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of nature by which the several parts of this grand system act in unison, so far as they have been discovered, and are comprehensible to us, and which are acknowledged by the world at large. They are to this effect: That the projectile force of the planets is continually diminishing; therefore, had the present system of things been eternally the same, they would long since have fallen into the sun. That the sun itself is continually losing some of it's light, however small the proportion may be; and of course must have been utterly extinguished. That as the sun and the fixed stars are supposed to attract each other, they must, ere this, have met in the centre of gravity common to the whole universe. That as many substances are constantly petrifying and ossifying, the whole earth must have undergone the same change. And that as hills are continually subsiding, the surface of the whole globe must, ages ago, have been reduced to a level: for if it be urged that the numbers of those so subsiding are counterbalanced by others which we may suppose to have been raised by earthquakes and other violent convulsions, we answer—that the numbers so raised must be small compared with those reduced: not to say, that mountains raised by earthquakes are for the most part hollow, and are therefore naturally more disposed to subside and fall in. This hypothesis supposes that all mountains with which we are now acquainted, are the effects of earthquakes, (admitting that the original ones, through the effects of time, had been levelled, which would doubtless have been the case had the world been eternal); a supposition so absurd, that we need only appeal to such mountains as the Alps, the Peak of Teneriffe, and others, to overthrow it. Many others have been proposed, but we cheerfully leave these hypothetical speculations to the learned and the curious, the philosopher and the naturalist, and pass on to other considerations which we deem more important and more satisfactory. 3. We have no credible history of transactions more remote than six thousand years from the present time. The Chinese, the Egyptians, the Chaldeans, and the Phenicians, have all laid claim to much higher antiquity; but in bringing these pretensions to the test, it is clearly manifest that they do not deserve the credit which they demand. Their chronology is so absurdly extended, as to exceed the bounds of probability, and to excite suspicion in respect of the facts themselves, which are the subjects of their calculations. It has been stated, and rendered probable by the learned writers of the Universal History, in their account of the Tartars'and the Chinese, that a great part of China was very thinly peopled so late as the year before Christ six hundred and thirty-seven, when the Scythians, under the conduct of Madyes, made an irruption into Upper Asia. We have a singular fact to state, which will prove that their boasted antiquity really falls within the limits of the Mosaic chronology. For the evidence which we are about to produce, we are indebted to the discoveries of modern astronomy. The Chinese have ever made a point of inserting in their calendars remarkable eclipses, or conjunctions of the planets, together with the name of that emperor in whose reign they were observed. To these events they have also affixed their own dates. There is a very singular conjunction of the sun, moon, and several planets, recorded in their annals as having taken place almost at the very commencement of their remote history. The far-famed Cassini, to ascertain the fact calculated back, and decisively proved that such an extraordinary conjunction actually did take place at China, on February the twenty-sixth, two thousand and twelve years before Christ. This falls four hundred years after the flood, and a little after the birth of Abraham". Here are two import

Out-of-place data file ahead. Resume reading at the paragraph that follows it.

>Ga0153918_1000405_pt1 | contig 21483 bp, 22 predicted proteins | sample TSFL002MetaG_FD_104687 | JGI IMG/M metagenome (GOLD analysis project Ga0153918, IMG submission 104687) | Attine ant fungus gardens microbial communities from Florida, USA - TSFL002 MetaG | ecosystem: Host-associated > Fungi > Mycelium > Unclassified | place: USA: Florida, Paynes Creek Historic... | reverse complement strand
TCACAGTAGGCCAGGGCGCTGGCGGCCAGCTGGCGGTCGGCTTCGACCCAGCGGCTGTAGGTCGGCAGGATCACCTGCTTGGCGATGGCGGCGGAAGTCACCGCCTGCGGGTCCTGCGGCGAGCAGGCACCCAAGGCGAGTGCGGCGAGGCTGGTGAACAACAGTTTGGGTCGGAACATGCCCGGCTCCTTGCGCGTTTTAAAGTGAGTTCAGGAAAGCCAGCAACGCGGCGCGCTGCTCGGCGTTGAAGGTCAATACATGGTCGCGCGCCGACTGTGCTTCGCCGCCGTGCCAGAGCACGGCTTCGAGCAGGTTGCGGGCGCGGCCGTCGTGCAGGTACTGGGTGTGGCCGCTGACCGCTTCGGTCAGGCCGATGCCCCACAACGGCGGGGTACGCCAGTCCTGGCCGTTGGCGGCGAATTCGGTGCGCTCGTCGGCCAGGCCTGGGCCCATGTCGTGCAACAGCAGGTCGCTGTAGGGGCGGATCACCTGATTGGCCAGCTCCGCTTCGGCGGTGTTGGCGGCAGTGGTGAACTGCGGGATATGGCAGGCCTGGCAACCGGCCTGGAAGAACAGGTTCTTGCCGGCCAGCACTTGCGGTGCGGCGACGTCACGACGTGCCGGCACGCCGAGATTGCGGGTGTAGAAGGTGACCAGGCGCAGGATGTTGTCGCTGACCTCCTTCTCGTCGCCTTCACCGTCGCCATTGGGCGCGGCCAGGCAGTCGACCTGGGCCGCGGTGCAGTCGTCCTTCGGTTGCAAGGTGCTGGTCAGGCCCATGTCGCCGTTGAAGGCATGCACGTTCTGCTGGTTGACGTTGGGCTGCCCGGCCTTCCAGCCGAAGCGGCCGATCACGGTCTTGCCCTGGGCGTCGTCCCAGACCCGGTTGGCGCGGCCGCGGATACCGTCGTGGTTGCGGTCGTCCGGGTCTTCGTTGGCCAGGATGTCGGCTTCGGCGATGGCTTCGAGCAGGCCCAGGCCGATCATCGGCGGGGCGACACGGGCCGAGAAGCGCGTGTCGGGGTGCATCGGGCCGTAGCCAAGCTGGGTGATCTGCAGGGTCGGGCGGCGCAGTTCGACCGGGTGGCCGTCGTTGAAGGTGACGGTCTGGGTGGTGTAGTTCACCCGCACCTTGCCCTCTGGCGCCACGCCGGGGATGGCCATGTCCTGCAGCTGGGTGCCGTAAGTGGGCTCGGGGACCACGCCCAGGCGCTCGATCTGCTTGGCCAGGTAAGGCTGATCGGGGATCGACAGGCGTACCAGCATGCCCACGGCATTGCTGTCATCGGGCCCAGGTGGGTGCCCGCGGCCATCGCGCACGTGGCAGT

* May I be permitted to recommend a small and well-composed treatise, called “The Christian Officer's Panoply,” written by au ex